Chinese President Xi Jinping will follow-up his talks with Donald Trump by visiting this weekend another country that has had to face the US leader's ire over trade: Mexico.
Xi's attendance at the inauguration ceremony "shows the high level of importance that China attaches to China-Mexico relations," said Chinese foreign ministry spokesman Geng Shuang at a regular press briefing.
China and Mexico are "comprehensive strategic partners and enjoy close, high-level exchanges and political trust", he added.
Before heading to Mexico, the Chinese leader will meet with Trump at the G20 summit in Buenos Aires as their trade war shows no signs of abating.
Trump has already imposed tariffs on more than $250 billion in Chinese goods -- about half of the total imported each year -- in an attempt to pressure the country to reverse alleged unfair trade practices, such as the forced transfer of intellectual property and massive state intervention in markets.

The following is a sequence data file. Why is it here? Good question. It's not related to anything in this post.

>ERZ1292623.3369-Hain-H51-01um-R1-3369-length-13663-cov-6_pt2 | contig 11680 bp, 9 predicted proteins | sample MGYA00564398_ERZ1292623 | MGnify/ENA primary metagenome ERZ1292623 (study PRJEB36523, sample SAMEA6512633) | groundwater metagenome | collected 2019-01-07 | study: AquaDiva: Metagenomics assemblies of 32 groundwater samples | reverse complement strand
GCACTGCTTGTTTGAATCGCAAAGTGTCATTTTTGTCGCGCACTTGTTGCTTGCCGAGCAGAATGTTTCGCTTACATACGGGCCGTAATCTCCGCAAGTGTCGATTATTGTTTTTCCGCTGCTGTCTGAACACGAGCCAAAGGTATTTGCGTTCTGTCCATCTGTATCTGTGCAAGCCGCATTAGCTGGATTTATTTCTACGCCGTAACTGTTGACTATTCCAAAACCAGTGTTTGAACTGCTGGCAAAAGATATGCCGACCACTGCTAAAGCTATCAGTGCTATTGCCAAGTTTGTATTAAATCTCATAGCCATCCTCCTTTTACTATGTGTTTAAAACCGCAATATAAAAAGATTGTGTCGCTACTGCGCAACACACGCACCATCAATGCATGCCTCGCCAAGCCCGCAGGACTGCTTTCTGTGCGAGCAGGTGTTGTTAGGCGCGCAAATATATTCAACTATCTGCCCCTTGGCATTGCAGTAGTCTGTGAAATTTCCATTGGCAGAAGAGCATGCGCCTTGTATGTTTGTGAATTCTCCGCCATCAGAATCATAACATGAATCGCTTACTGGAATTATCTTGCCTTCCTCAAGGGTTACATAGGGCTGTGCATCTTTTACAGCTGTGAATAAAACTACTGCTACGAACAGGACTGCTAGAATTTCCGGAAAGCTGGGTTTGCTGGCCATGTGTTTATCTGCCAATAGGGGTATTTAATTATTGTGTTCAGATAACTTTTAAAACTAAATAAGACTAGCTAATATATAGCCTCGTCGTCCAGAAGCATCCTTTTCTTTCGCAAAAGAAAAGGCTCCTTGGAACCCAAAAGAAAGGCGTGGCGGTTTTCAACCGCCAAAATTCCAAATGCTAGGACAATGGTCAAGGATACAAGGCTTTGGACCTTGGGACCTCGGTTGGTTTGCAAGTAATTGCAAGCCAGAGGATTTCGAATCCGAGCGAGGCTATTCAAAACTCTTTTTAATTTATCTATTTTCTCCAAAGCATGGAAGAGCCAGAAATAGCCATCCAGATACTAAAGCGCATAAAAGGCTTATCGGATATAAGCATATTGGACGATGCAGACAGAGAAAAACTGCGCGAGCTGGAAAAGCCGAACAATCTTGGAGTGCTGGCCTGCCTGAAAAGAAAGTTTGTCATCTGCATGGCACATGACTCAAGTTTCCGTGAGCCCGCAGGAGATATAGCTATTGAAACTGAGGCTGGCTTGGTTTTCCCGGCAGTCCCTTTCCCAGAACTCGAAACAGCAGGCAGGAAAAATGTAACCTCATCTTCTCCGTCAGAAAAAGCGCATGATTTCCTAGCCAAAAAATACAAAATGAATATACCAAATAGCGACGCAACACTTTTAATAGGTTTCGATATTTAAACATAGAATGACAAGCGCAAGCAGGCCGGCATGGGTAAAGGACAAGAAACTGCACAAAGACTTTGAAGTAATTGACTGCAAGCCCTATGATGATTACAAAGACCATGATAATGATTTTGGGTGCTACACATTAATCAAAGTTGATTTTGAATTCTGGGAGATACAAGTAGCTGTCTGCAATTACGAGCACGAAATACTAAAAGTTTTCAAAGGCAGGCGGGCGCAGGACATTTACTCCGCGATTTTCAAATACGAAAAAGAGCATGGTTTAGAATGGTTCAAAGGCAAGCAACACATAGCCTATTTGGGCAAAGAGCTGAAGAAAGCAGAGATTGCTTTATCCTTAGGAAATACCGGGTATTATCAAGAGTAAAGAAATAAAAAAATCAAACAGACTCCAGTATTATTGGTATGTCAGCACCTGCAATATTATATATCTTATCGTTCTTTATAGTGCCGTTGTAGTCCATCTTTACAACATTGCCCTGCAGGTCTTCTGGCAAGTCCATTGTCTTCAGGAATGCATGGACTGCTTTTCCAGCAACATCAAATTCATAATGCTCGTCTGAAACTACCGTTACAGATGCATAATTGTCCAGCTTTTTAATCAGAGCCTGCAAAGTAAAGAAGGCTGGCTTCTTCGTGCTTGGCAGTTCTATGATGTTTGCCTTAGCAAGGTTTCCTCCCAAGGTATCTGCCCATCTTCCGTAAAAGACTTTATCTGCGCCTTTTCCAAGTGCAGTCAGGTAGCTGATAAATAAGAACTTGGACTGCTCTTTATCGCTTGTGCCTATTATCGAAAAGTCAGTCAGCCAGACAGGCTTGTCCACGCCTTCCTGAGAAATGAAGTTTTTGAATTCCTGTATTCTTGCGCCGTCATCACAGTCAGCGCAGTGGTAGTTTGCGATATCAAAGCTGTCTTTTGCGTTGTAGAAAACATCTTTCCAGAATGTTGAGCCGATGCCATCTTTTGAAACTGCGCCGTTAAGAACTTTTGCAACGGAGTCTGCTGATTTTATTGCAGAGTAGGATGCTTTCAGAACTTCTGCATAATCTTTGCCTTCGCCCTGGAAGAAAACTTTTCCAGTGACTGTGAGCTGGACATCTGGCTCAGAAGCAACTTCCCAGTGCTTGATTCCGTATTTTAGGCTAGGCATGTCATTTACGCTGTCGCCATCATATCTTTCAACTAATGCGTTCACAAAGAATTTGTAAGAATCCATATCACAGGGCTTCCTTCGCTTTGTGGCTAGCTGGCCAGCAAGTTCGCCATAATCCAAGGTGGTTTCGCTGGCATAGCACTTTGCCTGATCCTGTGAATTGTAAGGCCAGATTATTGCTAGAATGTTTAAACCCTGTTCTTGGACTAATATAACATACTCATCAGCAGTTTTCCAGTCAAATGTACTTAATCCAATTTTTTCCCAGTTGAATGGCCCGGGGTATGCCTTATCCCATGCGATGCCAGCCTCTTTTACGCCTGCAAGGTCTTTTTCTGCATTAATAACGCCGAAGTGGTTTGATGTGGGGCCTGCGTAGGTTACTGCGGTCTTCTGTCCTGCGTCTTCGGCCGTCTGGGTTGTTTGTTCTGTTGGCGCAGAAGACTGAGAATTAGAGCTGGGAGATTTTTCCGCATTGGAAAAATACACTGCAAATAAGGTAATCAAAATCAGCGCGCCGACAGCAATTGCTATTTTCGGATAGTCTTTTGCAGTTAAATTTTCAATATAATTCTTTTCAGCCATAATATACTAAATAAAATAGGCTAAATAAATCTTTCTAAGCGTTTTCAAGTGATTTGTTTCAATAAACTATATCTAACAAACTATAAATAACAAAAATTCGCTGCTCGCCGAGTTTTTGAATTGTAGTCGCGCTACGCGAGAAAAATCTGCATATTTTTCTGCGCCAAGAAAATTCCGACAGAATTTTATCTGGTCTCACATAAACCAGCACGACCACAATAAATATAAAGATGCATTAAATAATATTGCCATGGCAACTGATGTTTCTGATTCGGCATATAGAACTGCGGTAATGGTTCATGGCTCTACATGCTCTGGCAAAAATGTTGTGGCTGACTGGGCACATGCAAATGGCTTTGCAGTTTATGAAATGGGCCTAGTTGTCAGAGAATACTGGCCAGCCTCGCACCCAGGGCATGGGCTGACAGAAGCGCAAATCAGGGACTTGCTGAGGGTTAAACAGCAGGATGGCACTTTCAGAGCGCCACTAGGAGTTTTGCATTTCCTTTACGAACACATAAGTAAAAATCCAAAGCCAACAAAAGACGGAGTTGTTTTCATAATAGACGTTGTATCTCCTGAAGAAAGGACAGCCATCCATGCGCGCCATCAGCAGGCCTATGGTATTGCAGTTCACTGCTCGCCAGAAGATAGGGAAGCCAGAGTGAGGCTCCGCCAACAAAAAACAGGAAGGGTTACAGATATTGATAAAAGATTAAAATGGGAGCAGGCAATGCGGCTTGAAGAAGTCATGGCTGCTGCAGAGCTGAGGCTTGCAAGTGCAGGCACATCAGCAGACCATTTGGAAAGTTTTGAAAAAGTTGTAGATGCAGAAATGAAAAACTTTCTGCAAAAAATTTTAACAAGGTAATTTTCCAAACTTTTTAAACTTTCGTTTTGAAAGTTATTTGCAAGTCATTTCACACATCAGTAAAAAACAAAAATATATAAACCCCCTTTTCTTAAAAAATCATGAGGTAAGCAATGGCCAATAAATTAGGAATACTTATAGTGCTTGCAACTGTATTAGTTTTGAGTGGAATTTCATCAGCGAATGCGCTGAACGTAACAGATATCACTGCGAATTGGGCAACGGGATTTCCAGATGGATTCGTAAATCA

And just days ahead of Trump's planned meeting with Xi at the G20 summit, the US president vowed to put tariffs on all remaining imports from China if the two sides failed to reach a deal, according to The Wall Street Journal.
China has sought to bolster relations with other countries and forge new economic partnerships this year, as its relationship with the US faces new strains over trade.
The Trump administration reached an agreement with Canada and Mexico in October to revamp the North American Free Trade Agreement (NAFTA) following fraught negotiations.
The new pact, baptised the US-Mexico-Canada Agreement (USMCA), even has a provision that essentially forbids any free trade deals between its signatories and Beijing.
While Trump and Lopez Obrador both said they had a "great" first phone call after the latter's landslide victory in July, the two were at odds over the renaming of the updated agreement, with Trump insisting on listing the US before other countries.